Fund manager Noah Blackstein is bullish on the U.S. stock market despite the political wrangling south of the border, saying he has never seen U.S. companies looking as strong as they are now.
With Congress split on raising the debt ceiling so the federal government can pay its bills after next Tuesday's deadline, many investors have been running scared.
"The notion that the United States would default is highly improbable," Mr. Blackstein, who runs $2.5-billion in U.S. and global assets for Goodman & Co. Investment Counsel Ltd., said in an interview. "The United States will meet its obligations on its debt for sure."
"You need to distance yourself from the theatre of the absurd in Washington to the fundamentals of individual companies," said the manager, whose Dynamic Power American Growth Fund is up 51.5 per cent for the year ended June 30. Over a decade, it has gained 3.2 per cent a year, versus a 1.8-per-cent loss for the S&P 500 Total Return Index.
His Dynamic Global Growth Class fund is up 45.3 per cent for the year ended June 30. The fund has gained 6.9 per cent annually over 10 years, while the MSCI World Index has been flat in Canadian dollar terms.
Mr. Blackstein expects the U.S. market to remain choppy and end this year with a high single-digit or low-double digit return.
He doubts that the U.S. Federal Reserve Board will resort to a third round of bond purchasing, or quantitative easing, because he expects the economy to start turning around by the third or fourth quarter. As for the debt crisis, Washington has the flexibility to raise revenue and cut spending, Mr. Blackstein said.
"Their income taxes are the lowest since the 1950s. Their gasoline taxes are extremely low. There is no national sales tax, and it is the largest consumer economy in the world."
As congressional leaders wade in with rival plans to head off the crisis, "they are finally admitting they have a problem," unlike Europe, which regularly bails out deeply indebted peripheral countries, he said.
Many of his favourite U.S. companies get more than half their revenue from abroad, he points out. "I have never seen U.S. corporations so strong in terms of their balance sheets or their margins," said the growth manager, who runs concentrated portfolios of 20 to 25 stocks in his mutual funds.
Consumer discretionary stocks in the U.S. and European markets offer some opportunities to play the desire for luxury goods and other products in emerging markets, such as China and Brazil, he said.
Mr. Blackstein is a fan of U.S. consumer stocks such as Starbucks Corp., Under Armour Inc., and Wynn Resorts Ltd. While Wynn is a Las Vegas casino operator, the key to its growth is its expansion to the Chinese island of Macau, the gambling mecca of Asia, Mr. Blackstein said.
In Europe, he likes Burberry Group PLC, a British luxury fashion house that is aggressively tapping into the Chinese market.
Technology stocks also offer some of the best growth names, be it Baidu Inc., China's biggest search engine, or British chip designer ARM Holdings PLC, he said.
"But for a lot of the trends, whether it is the move towards cloud computing, mobility or the move to analyzing data, most of the businesses are U.S. companies."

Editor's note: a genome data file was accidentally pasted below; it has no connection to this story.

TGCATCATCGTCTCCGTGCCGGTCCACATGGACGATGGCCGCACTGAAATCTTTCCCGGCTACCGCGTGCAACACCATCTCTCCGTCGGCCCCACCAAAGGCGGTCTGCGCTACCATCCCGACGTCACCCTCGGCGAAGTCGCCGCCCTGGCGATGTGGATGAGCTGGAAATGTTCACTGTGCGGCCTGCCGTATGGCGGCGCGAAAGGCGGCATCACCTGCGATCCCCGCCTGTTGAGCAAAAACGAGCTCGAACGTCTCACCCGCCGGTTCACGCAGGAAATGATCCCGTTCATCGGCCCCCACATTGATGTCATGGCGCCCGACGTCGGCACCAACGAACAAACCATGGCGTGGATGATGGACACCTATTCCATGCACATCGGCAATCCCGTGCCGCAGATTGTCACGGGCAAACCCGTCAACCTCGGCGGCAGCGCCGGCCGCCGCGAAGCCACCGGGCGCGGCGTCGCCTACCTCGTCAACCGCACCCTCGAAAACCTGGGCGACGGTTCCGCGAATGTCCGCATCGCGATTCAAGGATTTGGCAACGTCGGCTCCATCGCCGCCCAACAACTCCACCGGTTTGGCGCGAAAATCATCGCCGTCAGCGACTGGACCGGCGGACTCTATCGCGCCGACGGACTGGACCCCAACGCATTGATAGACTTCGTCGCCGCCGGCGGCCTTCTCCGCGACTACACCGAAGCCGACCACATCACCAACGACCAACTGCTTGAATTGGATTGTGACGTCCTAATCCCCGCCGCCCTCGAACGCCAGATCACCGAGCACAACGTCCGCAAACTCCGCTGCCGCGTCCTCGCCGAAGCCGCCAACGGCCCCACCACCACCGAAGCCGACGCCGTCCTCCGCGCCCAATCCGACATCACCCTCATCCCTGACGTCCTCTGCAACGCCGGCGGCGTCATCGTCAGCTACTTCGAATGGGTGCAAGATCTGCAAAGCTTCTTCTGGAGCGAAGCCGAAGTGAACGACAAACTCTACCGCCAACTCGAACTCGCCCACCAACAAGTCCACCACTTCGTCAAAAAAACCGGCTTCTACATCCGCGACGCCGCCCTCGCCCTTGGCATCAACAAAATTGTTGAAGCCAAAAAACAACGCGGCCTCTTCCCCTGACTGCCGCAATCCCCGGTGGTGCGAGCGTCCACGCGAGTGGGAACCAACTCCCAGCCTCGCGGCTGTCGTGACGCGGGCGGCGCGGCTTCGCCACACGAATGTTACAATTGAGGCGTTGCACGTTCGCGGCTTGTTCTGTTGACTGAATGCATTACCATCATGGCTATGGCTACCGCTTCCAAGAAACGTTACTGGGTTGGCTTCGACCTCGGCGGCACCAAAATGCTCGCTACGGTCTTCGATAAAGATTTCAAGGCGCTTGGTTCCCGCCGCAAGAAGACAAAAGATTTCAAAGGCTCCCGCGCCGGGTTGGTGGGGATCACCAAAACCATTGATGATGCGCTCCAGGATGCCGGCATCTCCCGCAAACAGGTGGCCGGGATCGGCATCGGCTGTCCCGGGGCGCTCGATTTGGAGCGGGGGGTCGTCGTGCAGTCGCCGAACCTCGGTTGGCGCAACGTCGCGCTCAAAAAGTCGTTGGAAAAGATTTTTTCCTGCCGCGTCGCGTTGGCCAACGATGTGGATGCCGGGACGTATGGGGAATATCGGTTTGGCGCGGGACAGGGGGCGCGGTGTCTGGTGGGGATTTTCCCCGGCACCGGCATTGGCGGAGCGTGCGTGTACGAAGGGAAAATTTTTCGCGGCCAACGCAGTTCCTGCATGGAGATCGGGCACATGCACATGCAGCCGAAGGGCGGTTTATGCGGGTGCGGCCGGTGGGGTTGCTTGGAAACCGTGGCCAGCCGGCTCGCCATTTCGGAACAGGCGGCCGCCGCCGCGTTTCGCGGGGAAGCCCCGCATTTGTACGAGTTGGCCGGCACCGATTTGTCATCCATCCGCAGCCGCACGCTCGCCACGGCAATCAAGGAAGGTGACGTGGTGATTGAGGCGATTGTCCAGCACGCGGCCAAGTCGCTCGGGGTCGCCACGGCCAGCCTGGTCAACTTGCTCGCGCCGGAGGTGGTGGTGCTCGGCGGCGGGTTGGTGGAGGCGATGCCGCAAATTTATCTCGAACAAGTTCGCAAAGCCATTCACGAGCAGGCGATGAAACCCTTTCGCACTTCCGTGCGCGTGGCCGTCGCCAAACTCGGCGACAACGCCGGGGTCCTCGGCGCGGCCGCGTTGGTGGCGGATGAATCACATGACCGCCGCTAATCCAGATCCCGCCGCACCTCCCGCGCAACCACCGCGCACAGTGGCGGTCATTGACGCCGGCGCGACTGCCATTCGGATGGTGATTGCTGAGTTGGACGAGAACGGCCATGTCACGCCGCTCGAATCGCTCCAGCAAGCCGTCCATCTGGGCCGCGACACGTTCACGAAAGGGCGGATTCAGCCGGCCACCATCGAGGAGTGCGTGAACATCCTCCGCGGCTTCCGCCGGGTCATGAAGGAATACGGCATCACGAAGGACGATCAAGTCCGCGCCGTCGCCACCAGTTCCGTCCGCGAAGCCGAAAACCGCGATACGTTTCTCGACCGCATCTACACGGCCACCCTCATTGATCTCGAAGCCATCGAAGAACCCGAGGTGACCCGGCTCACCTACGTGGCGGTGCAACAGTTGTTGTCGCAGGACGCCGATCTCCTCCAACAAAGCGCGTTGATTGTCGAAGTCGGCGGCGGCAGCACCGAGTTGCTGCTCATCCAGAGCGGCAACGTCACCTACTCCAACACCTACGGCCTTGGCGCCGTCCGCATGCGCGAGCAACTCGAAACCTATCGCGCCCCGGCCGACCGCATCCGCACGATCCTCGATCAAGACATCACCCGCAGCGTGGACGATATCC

He likes U.S technology stocks like Informatica Corp., VMware Inc., Qualcomm Inc. and Apple Inc. While it is rare for a company of Apple's size to post strong growth rates, he said that sales in China are expected to hit $9-billion (U.S.) a year as more Chinese snap up iPhones and iPads.
Mr. Blackstein "has a done a great job for unitholders," said fund analyst Dan Hallett of HighView Financial Group. He has outpaced the index, despite losing between 44 and 47 per cent in his funds during the market meltdown in 2008, and his high stock turnover can drive up costs for investors, he said.
While the Dynamic funds own stocks of giants like Apple and Google Inc., investors may not recognize many of the names in the portfolio because Mr. Blackstein looks for tomorrow's big companies, Mr. Hallett said.
"That takes a lot of confidence, especially when you combine that with concentration [in his stocks]"
Blackstein's Top Picks
The U.S.-based coffee chain is expanding globally and aims to triple its stores in China to 1,500 by 2015, Mr. Blackstein said. Still, the key to Starbuck's growth lies in consumer products and its foray into grocery stores where it has "virtually zero share" of the $50-billion (U.S.) market, he said. Starbucks could double revenues in its consumer goods segment with the addition of its VIA instant coffee and Starbucks K-Cup sales at margins that are nearly double the company average, he said.
The U.S.-based data-integration software maker, which helps companies store, move and access data from multiple sources, is a market leader, he said. There is huge growth potential from the "confluence of cloud computing, social computing [like blogs and instant messaging]and proliferation of mobile devices" that is leading to the creation of unprecedented data, and also a need by corporations to become efficient at amassing and storing information.
Alexion Pharmaceuticals Inc.
The U.S.-based biopharmaceutical company, which focuses on treating life-threatening diseases, has growth potential from its first drug Soliris, he said. The drug, which is used to treat a rare blood disorder, has been approved in the United States, Canada, the European Union, Australia and Japan. The company, which is seeking other uses for this drug and has other products in its pipeline, bought protein drug developer Taligen Therapeutics for $111-million this year to expand its portfolio.
- Shirley Won
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